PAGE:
Why Write About Alternative Medicine? Part Three: Risks

February 6, 2012 at 12:30 pm (Alternative Medicine, Miscellaneous) (, , , , , , , , , , , , , , , , )

Another reason to write about alternative medicine: risk. Alternative therapies have associated risks that practitioners may not inform patients about. In part one of this series (here), I linked to research that found media coverage of alternative medicine to be positive (in some cases overwhelmingly so) and to lack discussion of the risks, benefits, and costs.

Given the reluctance of practitioners and journalists to tell people about the risks of CAM, I think it is worth taking some time to blog about them.

Read the rest of this entry »

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Daily Mail On Health Tonics

August 1, 2009 at 9:54 pm (Bad Science, Media) (, , , )

The Daily Mail has an article on the top five health tonics. Let’s take a quick look. Read the rest of this entry »

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Daily Mail & Self-Awareness

April 21, 2009 at 9:01 pm (Bad Science, Media) (, , , , , )

The Fail love to poke fun at wacky boffins, their obviously daffy ideas and their silly, irrelevant research. They also love to extrapolate from animal or lab bench studies in order to prove that wine cures cancer or that chocolate is a health food. Read the rest of this entry »

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Another Report on the Dangers of Vitamins

March 18, 2009 at 1:50 pm (Nutritionism, Supplements) (, , , , )

A submission to the Journal of the National Cancer Institute has warned that Folic Acid supplementation is associated with increased risk of prostate cancer. Read the rest of this entry »

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The Media Red Wine Obsession

December 23, 2008 at 9:31 pm (Media, Nutritionism) (, , , , )

The media seems to be very keen indeed to tell us all about the wonderful properties of red wine. Here is their latest effort. A Doctor who owns a vineyard is apparently producing red wine high in antioxidants Read the rest of this entry »

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JAMA Antioxidant Studies and HSIS

December 11, 2008 at 4:59 pm (Nutritionism) (, , , )

A study published by JAMA has found that giving people 500mg of Vitamin C daily, Read the rest of this entry »

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Vitamin C causes cancer: retro health scare

October 31, 2008 at 8:47 pm (Bad Science, Media, Supplements) (, , , , , , , , )

In 1998, Ian Podmore and others had a paper published in Nature. Read the rest of this entry »

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May 16, 2008 at 8:06 pm (Bad Science, Nutritionism) (, , , , , , , )

The nutritionistas and health food stores (not to mention the press) would have you believe that there is such a thing as a ‘superfood’. There isn’t. Not pomegranate, not walnut, not even any kind of special berry harvested by Tibetan monks and recommended by Patrick Holford or Gillian McKeith. The Birmingham News ran a piece on Wednesday this week that included the claim that Read the rest of this entry »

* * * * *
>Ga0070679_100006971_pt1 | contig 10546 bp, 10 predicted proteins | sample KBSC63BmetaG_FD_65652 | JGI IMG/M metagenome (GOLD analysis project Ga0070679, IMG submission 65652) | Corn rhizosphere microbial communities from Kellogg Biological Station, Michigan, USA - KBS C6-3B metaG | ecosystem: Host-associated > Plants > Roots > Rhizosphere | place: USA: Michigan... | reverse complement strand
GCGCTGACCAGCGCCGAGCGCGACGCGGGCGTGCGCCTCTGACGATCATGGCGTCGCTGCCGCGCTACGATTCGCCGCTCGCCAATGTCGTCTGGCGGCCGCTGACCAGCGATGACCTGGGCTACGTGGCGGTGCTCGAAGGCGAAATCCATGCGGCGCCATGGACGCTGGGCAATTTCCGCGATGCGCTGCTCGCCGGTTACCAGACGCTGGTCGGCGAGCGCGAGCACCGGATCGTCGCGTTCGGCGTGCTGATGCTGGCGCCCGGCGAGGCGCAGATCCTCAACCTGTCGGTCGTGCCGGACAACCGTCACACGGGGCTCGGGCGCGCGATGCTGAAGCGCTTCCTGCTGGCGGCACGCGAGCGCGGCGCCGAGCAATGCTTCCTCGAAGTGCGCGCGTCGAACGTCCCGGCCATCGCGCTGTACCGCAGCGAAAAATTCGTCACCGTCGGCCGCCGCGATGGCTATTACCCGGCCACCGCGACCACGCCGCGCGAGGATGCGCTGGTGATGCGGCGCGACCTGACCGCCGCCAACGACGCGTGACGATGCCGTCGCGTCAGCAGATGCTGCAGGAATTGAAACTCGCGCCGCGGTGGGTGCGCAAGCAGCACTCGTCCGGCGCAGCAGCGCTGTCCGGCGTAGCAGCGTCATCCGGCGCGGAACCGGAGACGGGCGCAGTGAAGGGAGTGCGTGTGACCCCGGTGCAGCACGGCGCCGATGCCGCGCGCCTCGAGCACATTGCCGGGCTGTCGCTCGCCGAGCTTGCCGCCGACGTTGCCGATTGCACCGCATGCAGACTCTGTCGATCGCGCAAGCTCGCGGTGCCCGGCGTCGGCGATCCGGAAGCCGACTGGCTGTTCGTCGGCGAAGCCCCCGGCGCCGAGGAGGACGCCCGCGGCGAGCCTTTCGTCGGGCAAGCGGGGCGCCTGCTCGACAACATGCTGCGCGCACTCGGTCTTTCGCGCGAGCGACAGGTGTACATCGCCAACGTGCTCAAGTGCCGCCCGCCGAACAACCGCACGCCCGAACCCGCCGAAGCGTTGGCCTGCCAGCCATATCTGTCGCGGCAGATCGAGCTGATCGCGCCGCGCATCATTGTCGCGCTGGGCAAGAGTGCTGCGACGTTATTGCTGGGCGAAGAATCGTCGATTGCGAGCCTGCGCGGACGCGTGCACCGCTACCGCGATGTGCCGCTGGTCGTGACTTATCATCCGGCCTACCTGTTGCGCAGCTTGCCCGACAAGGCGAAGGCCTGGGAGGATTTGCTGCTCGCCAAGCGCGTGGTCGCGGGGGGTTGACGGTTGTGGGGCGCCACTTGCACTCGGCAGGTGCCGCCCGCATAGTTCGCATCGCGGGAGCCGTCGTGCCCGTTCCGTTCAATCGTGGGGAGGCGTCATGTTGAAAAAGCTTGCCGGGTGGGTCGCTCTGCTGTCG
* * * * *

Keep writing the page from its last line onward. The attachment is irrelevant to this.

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IANT write terrible response to Cochrane – and block comments

April 29, 2008 at 4:54 pm (Bad Science, Supplements) (, , , , , , , , , )

The Irish Association of Nutritional Therapy have written a response to the Cochrane review of antioxidant pills. It’s not very impressive. Holford Watch have posted on it here: IANT and have also attempted to leave a comment (or comments) on the IANT piece. Unfortunately, the IANT appears to be blocking these comments and I haven’t been able to comment either. The following comment was stuck in moderation:

I’m afraid that not everything you have written in this response is true. For example, this: “The final exclusion involves the trials with selenium with no reason as to why. Selenium trials generally show a positive result on the disease in question when supplemented.” is simply untrue – as can be seen if you follow this link: http://holfordwatch.info/2008/04/26/irish-association-of-nutritional-therapy-giving-the-facts-about-the-cochrane-review-of-antioxidant-supplements/

When this comment failed to appear, I fired off a very brief email pointing out just one or two of the mistakes in the IANT piece:

Unfortunately, this piece: http://www.iant.ie/2008/04/18/response-to-the-recent-media-coverage-regarding-antioxidants/ contains several errors. I know that, as nutritional therapists, you will feel compelled to give the public the facts of this case and I am sure that you will amend any errors in your response to Cochrane. I look forward to reading the revised article.
“Many of the studies are with dosages that far exceed what is in most vitamin products.” – this has been covered by Dr Ben Goldacre in his Bad Science column in the Guardian. (1)
“The authors have excluded over 400 trials many of which have a positive outcome and have no deaths so if these were included the findings would be different.” – the study was on mortality. How exactly would those studies that do not report mortality be useful in studying mortality?
“There are no adverse risks with taking vitamin and mineral supplements that are available at the current levels.” – the levels of vitamins and minerals available at many ‘health food’ stores do have associated risks. (See again Ben Goldacre’s comments on available supplements)